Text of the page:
The demand for rural land in New Zealand remains stable despite global market uncertainty.
The current transaction numbers for dairy farms across key markets, such as Canterbury, are some of the highest seen at this time of the year since 2014, according to statistics from the Real Estate Institute of New Zealand.
Richard O’Sullivan, Director of Rural & Agribusiness at Colliers Christchurch, says total transaction numbers in Canterbury have increased notably compared to the past three years and there is also greater investment from local capital as opposed to overseas investors.
“In 2013/14 the Canterbury dairy market was heavily influenced by the inflow of overseas investment in our agricultural land and assets. $620 million of irrigated dairy assets traded during that season, of which approximately $330 million was registered and approved through the Overseas Investment Office (OIO),” O’Sullivan says.
“There was a significant and almost immediate impact of much more stringent OIO approvals initially but in recent years we have seen the market gather momentum, particularly for this asset class.
“In the 2019/2020 season, for example, the Canterbury region saw only three sales, totalling $21.5 million. In 2020/2021 this rose to 18 sales with a total market value of $150 million. And this year we are seeing the strongest market conditions since.
“We are predicting an estimated $380 million of irrigated Canterbury dairy assets being traded for the 2021/22 season, with around 34 sales.”
The key influences at a macro level have been the steady milk pay out of the past few seasons, which has enabled farmers and financiers to make predictive economic and environmental decisions with some certainty, plus the recent low interest rate environment, which put buyers in a strong cashflow position for their first 12 months of land acquisition.
This has the positive downstream effect of capital flowing into other farming assets, primarily dairy support land. The dairy properties sold are being recapitalised with less debt and a focus on positive environmental outcomes.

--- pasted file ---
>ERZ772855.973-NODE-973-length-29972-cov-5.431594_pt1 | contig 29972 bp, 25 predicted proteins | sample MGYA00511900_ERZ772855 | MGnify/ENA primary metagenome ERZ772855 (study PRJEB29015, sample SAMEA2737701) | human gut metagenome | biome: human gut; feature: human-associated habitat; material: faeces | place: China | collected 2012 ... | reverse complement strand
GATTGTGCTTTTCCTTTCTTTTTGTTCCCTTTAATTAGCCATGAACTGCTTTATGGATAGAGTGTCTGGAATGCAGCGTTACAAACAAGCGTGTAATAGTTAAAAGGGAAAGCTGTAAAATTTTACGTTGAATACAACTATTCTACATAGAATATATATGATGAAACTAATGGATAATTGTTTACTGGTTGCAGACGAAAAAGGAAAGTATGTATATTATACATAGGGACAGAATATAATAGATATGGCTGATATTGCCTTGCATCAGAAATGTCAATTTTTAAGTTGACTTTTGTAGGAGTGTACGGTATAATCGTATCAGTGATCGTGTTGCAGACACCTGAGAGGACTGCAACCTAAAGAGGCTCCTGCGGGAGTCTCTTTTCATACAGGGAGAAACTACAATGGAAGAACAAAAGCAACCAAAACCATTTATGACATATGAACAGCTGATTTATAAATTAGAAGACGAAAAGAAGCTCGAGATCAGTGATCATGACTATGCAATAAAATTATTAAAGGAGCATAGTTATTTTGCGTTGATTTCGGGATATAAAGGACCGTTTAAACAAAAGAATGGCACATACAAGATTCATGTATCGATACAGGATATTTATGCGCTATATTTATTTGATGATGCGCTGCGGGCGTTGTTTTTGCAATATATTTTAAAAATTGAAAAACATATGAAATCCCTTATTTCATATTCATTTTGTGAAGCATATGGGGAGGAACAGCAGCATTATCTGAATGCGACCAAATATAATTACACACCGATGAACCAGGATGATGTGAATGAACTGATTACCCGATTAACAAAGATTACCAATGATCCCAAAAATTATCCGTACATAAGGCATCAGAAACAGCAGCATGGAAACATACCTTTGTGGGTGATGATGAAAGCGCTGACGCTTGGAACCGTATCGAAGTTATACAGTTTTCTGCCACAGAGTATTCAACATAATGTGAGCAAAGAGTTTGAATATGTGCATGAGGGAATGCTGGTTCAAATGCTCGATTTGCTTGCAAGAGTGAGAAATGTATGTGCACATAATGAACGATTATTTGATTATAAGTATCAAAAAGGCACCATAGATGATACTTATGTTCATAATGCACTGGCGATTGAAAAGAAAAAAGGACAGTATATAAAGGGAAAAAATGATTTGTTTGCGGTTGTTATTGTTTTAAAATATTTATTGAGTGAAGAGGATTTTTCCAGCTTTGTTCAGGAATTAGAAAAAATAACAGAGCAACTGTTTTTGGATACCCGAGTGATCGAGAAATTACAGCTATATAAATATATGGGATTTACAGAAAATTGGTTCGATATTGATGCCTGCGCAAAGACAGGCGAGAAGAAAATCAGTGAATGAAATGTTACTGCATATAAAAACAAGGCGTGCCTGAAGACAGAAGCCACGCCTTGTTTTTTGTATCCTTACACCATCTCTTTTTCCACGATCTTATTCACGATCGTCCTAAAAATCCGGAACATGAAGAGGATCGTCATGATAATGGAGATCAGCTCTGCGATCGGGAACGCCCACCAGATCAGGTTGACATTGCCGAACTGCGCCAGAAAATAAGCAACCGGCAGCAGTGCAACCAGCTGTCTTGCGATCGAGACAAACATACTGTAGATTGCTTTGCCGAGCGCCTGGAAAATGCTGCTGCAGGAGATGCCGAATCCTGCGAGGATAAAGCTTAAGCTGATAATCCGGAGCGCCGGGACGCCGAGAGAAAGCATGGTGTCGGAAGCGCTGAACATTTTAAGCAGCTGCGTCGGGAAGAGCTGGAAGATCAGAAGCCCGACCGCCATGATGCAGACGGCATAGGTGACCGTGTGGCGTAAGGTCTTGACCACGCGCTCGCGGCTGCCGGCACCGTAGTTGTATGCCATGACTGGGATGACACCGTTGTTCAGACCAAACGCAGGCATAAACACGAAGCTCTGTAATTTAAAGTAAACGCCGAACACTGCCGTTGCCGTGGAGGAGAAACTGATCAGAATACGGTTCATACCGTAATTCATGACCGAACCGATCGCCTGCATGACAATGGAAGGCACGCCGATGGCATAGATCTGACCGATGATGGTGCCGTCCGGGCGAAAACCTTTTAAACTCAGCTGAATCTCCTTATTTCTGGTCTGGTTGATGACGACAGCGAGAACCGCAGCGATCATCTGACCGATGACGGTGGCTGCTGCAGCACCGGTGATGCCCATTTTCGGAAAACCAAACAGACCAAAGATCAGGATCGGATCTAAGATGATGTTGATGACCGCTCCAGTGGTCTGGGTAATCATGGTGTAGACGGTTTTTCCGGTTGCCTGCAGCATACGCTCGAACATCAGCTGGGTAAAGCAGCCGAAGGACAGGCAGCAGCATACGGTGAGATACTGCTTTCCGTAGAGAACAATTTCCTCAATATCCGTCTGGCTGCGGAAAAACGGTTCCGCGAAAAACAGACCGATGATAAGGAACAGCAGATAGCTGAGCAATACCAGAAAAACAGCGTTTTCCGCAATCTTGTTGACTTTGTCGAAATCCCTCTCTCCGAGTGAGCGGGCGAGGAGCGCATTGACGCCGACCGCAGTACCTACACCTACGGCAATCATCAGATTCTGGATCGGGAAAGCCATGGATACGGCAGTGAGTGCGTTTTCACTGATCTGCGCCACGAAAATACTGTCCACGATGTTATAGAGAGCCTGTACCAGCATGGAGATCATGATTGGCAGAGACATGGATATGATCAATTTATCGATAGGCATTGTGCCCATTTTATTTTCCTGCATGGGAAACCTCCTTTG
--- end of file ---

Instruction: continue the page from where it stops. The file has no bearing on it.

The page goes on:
“Existing farm operators have the confidence to make land purchases both ‘on’ and ‘off’ market with a focus on versatile soil type and reliable irrigation, which gives their businesses financial and environmental predictability,” O’Sullivan says.
The Colliers Rural & Agribusiness team has been helping to guide its farming clients to seize alternative purchase opportunities that maintain a steady business footing. Farms are transacting at record rates as owners explore different equity models.
“An exciting part of the market to re-emerge in recent months has been the equity partnership model, with an increased availability of investor capital and good quality managers stepping forward. Investors have been present in the market for the past 18 months but have really showed their hand on the back of milk, meat, and future arable returns.
“We are also seeing first farm buyers being active and well-supported by family farming businesses and corporate operators.
“Fortunately for this group of buyers there have been plenty of vendors wanting to help the next generation, with properties being part-settled at possession date with lease-to-buy arrangements being formed to complete the land purchase transaction.”
The flow-on effect of a strong dairy market should not be underestimated in influencing the wider land market in any given region.
The modern dairy business is becoming more reliant on a ‘closed’ farming system in terms of young stock grazing, imported feed, and protecting animals from disease.
This transpires into more conversations between farmers and advisory professionals to capture the synergies between arable, pastoral, and dairy farming classes.
O’Sullivan says these discussions, together with the buoyancy in a wider range of farming classes, has generated interest in sectors of farming that have typically been the domain of offshore markets.
The current projections for grain demand are strong across major farming sectors, while the consistent dairy pay out and limited import options have placed upward pressure on the contract grain prices for 2023 delivery.
“In Christchurch we’re currently seeing contract prices offered at around $550 per tonne (delivered) for feed grain destined for dairy and poultry consumption. This is a sign of increasing confidence levels not seen in several years – it represents a significant opportunity for New Zealand’s rural sector,” O’Sullivan says.
The yield of our domestic grain supply is estimated to reach 1,078,000 tonnes in 2023 as opposed to demand of approximately 2,000,000 tonnes, this unmatched supply of 922,000 tonnes can and should be grown in New Zealand.
This scenario could well play out with dairy sector confidence translating into forward planning of grain growing contracts, the downstream effect is the arable industry has confidence to plan and invest, alongside local agricultural contactors.
“In short, New Zealand’s rural market is ripe for futureproofing and can deliver an almost immediate response to the current global situation. Amidst the unsettled economic climate there is an opportunity to reconsider land usage and reaffirm our position as a sustainable market leader across a range of primary industries to enable the necessary delivery of world-class export products at strong prices,” O’Sullivan says.
To view more investment opportunities use our property search here.